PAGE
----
Walking the tightrope of being Arab in America: Noor Ghazi on the dualities of Arab American identity

Double or nothing: Noor Ghazi and Arab-American identities
5 min read
28 April, 2023

“It was my sweet sixteenth birthday,” Noor said, recounting the day that she and her family escaped Iraq. They crossed the Rubicon, the point of no return, into Syria as Iraq’s civil war raged on. 

Despite the cultural and linguistic ties the two neighbours share, in Syria Noor experienced homesickness and her first culture shock. “When they spoke to me in their dialect I felt excluded from the conversation, and yet Iraq was always brought up.”

"Even after finding solace in the US, Iraq’s legacy still dominated Noor’s thinking. Unable to suppress the anguish of ‘Ghasa’; which in Arabic describes a propulsive pain that lodges itself in the throat, Noor returned to Iraq in 2018"

Unavoidable references to her near-yet-distant homeland in class and during small talk served as a cruel reminder of her dislocation. It was the beginning of what she describes as “the unravelling of me.”

In America yet dreaming of Baghdad

The “real struggle,” she says, began two years later in 2008 when the family relocated to the US. “We knew of America only from TV and maybe they knew of Arabs only from front-page headlines.”

Still, accepting America’s status as her new 'home’ felt like a betrayal. “Baghdad is the only home I’ve known and will return to one day,” is the idea Noor clung to, unable to reconcile the injury America caused Iraq and the safety it promised.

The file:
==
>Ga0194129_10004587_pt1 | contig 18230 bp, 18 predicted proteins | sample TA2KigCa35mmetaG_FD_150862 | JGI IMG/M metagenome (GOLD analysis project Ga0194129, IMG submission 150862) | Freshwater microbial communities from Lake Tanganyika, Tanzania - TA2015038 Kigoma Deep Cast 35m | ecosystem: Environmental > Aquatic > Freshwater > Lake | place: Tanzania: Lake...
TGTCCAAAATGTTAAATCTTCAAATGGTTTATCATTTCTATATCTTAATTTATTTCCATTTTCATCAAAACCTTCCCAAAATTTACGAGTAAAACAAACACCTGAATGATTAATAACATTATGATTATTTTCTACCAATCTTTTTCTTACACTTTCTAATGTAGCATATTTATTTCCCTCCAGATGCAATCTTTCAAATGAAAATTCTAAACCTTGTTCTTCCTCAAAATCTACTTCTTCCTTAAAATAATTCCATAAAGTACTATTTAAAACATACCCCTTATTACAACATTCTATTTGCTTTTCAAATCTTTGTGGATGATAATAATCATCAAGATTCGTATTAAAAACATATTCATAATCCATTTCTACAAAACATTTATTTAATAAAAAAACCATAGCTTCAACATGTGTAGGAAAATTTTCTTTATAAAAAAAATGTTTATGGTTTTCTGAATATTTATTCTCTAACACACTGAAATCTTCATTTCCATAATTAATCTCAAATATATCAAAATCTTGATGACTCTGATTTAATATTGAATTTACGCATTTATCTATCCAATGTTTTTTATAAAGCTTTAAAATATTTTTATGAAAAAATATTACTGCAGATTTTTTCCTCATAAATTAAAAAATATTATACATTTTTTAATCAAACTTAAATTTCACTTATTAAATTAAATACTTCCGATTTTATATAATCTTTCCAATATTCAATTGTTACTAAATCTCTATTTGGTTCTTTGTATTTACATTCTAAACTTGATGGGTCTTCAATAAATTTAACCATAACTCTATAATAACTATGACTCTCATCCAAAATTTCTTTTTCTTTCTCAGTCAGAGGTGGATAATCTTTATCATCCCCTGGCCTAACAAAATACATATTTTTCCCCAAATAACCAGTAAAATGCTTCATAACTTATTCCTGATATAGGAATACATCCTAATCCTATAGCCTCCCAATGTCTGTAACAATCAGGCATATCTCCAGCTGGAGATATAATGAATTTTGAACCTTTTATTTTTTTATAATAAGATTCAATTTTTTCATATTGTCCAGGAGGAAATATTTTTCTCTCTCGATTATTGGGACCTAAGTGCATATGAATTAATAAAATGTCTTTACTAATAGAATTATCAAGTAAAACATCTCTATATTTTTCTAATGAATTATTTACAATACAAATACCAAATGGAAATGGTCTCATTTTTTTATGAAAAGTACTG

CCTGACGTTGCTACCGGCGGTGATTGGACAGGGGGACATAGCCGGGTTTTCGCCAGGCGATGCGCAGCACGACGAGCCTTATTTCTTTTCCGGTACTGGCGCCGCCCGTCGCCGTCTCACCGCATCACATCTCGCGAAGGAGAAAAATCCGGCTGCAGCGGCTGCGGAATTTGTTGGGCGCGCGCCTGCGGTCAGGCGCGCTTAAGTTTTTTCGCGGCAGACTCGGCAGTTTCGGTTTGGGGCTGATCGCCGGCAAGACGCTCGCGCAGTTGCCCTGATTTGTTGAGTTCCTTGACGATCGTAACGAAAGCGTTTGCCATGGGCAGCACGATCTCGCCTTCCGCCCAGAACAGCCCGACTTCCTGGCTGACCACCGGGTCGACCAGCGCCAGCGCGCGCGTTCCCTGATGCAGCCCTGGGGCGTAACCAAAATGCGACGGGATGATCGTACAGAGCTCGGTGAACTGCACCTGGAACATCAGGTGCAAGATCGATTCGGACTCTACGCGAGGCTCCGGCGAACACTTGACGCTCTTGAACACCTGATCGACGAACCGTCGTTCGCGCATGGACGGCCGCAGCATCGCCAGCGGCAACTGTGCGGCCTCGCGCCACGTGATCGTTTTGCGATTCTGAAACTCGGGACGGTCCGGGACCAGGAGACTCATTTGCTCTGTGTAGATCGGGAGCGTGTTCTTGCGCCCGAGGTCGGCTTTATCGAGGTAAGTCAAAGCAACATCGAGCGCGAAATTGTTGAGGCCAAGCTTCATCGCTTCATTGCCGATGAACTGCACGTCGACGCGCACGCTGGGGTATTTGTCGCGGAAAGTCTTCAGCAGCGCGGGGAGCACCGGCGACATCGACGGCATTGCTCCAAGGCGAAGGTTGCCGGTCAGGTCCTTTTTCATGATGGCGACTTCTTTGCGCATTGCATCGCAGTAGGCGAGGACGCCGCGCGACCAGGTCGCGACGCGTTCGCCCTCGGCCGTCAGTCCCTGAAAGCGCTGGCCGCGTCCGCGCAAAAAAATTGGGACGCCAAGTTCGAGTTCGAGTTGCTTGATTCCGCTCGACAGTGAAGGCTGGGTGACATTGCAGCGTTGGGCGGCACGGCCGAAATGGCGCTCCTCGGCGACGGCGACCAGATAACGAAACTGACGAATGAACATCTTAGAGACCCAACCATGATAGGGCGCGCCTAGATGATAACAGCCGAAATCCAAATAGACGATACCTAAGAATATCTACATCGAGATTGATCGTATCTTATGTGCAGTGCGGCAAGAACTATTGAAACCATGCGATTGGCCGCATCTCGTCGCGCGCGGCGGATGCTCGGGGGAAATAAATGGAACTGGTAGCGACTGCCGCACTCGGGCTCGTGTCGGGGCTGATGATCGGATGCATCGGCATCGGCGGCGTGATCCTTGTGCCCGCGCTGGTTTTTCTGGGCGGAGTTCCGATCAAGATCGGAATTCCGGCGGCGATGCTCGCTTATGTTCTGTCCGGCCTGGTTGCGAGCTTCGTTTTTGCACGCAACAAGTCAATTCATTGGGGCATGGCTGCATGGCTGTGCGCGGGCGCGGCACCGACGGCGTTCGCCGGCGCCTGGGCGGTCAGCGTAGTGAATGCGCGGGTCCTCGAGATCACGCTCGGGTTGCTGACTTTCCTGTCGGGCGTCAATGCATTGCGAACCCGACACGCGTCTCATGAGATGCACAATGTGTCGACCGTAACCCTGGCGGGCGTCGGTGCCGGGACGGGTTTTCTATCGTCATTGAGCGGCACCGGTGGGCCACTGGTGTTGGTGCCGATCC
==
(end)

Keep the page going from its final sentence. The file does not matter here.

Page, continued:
Even the US flag was synonymous with punitive US sanctions and the desolation and poverty they forced on Noor and millions of other Iraqi children. “I was still resentful,” she exclaimed.

Noor and her family are a shining example of Arab-American pride
Having overcome the dread of diaspora, Noor and her family now shine as an example of Arab American pride [photo credit: Noor Ghazi]

Her entry into college in 2010 marked an ideational shift. There she acquired a renewed sense of confidence and overcame the impasse of assimilation.

Perhaps for the first time she recognised that being understood was about more than surrounding herself with fellow countrymen or women.

“I was adding and bringing something to the table,” which Noor said non-Arabs were appreciative of.

Through grass-roots community building and storytelling as a means of healing, being Iraqi and American were no longer antithetical; “I could embrace the two,” without betraying her original cause.


Even after finding solace in the US, Iraq’s legacy still dominated Noor’s thinking. Unable to suppress the anguish of ‘Ghasa’; which in Arabic describes a propulsive pain that lodges itself in the throat, Noor returned to Iraq in 2018.

She arrived in Mosul a month after militia and Iraqi Armed Forces recaptured the city from Islamic State militants to film the documentary, Mother of Two Springs. The homecoming was unlike the one she had dreamt of.